People who continually put stress and strain on their knees are much more likely to develop certain subsets of knee disorders than the average person. The kneecap joint it especially prone to overuse and mal-alignment disorders and is the subject of countless orthopaedic consultations each year.
The joint that the kneecap (patella) makes with the thighbone (femur) is called the patellofemoral joint (PF for short). This joint is one of the more unique and fascinating joints in the body. The patella itself is one of only a few bones in the body that is classified as a sesamoid. Sesamoid bones are imbedded in tissue. Specifically, the patella lives in the quadriceps tendon.
The quadriceps tendon begins several centimeters above the patella and ends when it inserts into a bump on the shinbone called the tibial tuberosity. In its midsubstance, the patella is imbedded and articulates with the femur on its undersurface. The “business end” of the patella – the end that comes into contact with the femur – can take one of several shapes. In general however, the undersurface of the kneecap is shaped similarly to a V so that there are two articular surfaces (facets) that come into contact with the femur. Both the undersurface of the patella and the groove of the femur are covered in a specialized type of cartilage called articular cartilage.
Problems arise with the patellofemoral joint in several ways. By far and away the most common permutation of PF pathology is patellofemoral syndrome. Although there are several factors that lead to PF syndrome, the symptoms are generally similar. People suffering from PF syndrome tend to complain of knee pain that is worse when going up or down stairs or bleachers, is worse with use, may crackle and pop and may have a history of being a repetitive use athlete or have a job that requires repetitive motion of the knee joint. Significant swelling is generally not associated with PF syndrome.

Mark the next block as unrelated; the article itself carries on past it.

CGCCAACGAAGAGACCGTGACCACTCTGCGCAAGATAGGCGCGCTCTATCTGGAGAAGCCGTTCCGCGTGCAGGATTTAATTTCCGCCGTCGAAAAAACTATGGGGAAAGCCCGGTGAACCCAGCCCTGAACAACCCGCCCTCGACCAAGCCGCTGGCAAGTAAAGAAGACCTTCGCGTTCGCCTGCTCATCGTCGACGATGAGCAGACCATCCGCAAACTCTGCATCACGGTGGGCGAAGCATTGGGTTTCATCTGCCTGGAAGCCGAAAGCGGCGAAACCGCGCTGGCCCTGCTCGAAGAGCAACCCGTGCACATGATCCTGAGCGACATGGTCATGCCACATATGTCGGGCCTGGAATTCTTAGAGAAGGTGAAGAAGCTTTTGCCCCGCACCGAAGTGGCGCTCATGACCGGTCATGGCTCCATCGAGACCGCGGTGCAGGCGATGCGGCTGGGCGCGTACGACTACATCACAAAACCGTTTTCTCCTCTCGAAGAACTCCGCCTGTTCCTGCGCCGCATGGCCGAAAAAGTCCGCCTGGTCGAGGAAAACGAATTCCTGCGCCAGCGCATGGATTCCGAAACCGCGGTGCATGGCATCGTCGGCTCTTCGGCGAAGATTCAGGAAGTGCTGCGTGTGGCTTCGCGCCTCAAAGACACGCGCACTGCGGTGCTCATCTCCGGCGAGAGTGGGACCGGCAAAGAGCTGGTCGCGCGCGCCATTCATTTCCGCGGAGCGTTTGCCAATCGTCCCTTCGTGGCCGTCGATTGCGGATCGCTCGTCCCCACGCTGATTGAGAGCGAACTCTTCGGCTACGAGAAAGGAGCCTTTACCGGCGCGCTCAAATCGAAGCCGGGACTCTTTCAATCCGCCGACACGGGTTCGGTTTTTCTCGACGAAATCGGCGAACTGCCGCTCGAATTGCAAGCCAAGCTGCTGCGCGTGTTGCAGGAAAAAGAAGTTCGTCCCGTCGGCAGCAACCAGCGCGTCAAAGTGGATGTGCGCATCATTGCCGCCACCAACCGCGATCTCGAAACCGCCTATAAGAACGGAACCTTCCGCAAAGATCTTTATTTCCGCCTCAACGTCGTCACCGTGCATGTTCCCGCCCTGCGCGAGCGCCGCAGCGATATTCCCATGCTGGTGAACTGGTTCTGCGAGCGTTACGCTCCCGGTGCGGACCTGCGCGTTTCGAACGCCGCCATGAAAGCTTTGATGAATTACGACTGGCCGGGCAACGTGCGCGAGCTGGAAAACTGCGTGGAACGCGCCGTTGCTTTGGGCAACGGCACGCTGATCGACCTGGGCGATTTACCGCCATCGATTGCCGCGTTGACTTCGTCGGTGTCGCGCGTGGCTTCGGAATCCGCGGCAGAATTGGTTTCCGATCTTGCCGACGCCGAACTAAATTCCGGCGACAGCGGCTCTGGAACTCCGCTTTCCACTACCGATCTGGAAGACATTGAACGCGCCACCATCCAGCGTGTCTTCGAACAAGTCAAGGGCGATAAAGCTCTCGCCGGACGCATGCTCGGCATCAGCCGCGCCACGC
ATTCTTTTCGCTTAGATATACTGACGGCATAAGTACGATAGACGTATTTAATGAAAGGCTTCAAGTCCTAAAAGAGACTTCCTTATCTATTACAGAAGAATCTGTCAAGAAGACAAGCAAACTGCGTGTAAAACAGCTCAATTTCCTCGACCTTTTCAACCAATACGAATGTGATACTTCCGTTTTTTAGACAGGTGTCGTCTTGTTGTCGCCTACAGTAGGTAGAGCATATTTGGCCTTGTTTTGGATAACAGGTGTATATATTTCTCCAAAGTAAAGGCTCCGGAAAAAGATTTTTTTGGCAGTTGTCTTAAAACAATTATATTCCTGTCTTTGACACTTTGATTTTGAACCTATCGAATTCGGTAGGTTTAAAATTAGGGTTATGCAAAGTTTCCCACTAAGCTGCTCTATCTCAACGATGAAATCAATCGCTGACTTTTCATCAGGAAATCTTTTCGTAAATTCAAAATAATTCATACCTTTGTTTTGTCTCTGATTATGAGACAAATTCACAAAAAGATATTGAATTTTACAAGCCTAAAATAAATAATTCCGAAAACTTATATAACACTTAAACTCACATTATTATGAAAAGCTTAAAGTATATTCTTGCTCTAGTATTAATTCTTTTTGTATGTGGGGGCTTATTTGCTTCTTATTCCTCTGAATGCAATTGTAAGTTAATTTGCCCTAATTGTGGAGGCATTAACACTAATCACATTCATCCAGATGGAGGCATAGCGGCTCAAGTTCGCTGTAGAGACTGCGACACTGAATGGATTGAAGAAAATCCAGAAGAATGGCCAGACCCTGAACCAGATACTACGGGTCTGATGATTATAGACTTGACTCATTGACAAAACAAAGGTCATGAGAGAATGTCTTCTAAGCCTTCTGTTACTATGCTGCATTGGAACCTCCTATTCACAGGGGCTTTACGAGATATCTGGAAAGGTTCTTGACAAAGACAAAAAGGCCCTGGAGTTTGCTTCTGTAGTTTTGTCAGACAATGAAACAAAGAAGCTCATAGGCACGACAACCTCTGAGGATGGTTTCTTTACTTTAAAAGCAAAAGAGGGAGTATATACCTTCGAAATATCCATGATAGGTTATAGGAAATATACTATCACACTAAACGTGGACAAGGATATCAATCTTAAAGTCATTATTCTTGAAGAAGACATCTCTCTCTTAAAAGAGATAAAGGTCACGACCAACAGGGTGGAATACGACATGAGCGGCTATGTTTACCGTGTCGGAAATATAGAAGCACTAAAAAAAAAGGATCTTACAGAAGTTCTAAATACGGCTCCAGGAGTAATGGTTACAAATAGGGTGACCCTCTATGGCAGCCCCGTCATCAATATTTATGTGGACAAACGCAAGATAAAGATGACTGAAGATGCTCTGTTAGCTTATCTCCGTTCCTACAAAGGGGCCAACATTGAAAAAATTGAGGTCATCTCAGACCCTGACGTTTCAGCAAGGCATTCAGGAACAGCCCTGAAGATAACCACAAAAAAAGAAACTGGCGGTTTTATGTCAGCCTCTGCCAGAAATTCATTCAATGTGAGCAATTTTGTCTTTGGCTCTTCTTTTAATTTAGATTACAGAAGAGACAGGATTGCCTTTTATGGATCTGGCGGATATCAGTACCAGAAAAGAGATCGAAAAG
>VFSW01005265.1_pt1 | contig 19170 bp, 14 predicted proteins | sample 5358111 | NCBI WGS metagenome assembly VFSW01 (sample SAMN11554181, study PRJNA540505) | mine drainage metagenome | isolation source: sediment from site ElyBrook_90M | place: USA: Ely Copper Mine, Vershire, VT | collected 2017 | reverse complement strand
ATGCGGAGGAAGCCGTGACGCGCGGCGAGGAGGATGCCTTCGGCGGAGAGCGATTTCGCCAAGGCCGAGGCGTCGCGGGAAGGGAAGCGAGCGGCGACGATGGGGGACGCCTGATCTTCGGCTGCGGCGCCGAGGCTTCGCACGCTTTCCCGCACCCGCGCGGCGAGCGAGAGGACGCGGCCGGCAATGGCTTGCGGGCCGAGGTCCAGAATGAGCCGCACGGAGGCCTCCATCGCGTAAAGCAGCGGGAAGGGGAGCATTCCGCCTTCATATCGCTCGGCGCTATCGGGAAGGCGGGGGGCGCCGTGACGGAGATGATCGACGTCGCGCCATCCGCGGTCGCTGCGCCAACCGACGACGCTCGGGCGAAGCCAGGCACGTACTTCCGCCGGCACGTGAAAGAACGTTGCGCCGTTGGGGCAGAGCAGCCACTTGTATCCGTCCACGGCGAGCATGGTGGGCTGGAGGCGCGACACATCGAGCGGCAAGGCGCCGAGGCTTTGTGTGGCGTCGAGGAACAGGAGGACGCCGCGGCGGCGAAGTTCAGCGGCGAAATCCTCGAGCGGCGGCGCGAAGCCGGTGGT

Also, girls are affected more often than boys and the incidence of PF syndrome is highest in the adolescent and young adult age group. Girls tend to have a greater angle between the femur and a perpendicular with the floor. This has a tendency to cause the patella to ride laterally in the groove more so than boys.
Since the friction mechanics of PF joint are dependent of the pull of the muscles and tendons that attach to it, several morphological characteristics predispose people to PF syndrome. Most people who have PF syndrome will have a patella that “tracks laterally” in the trochlear groove of the femur. That is to say that the forces that affect the side-to-side position of the patella as the knee is extended and flexed favor the lateral (outside) position.
This causes a disproportionately greater strain between the lateral patellar facet and the femur. When the knee flexes and extends, the force realized between the patella and the femur waxes and wanes. If there is an additional load (like walking up stairs, doing squats, or running bleachers), the stress is increased exponentially. It has been measured that the PF joint experiences approximately seven times the weight that is transmitted to the anklebone.
Over time, the increased stress and strain on the PF joint will cause degeneration or softening of the cartilage, which causes the symptoms of PF syndrome. A term sometimes used to describe the phenomenon is chondromalacia patella (CMP), which literally means softening of the patellar cartilage.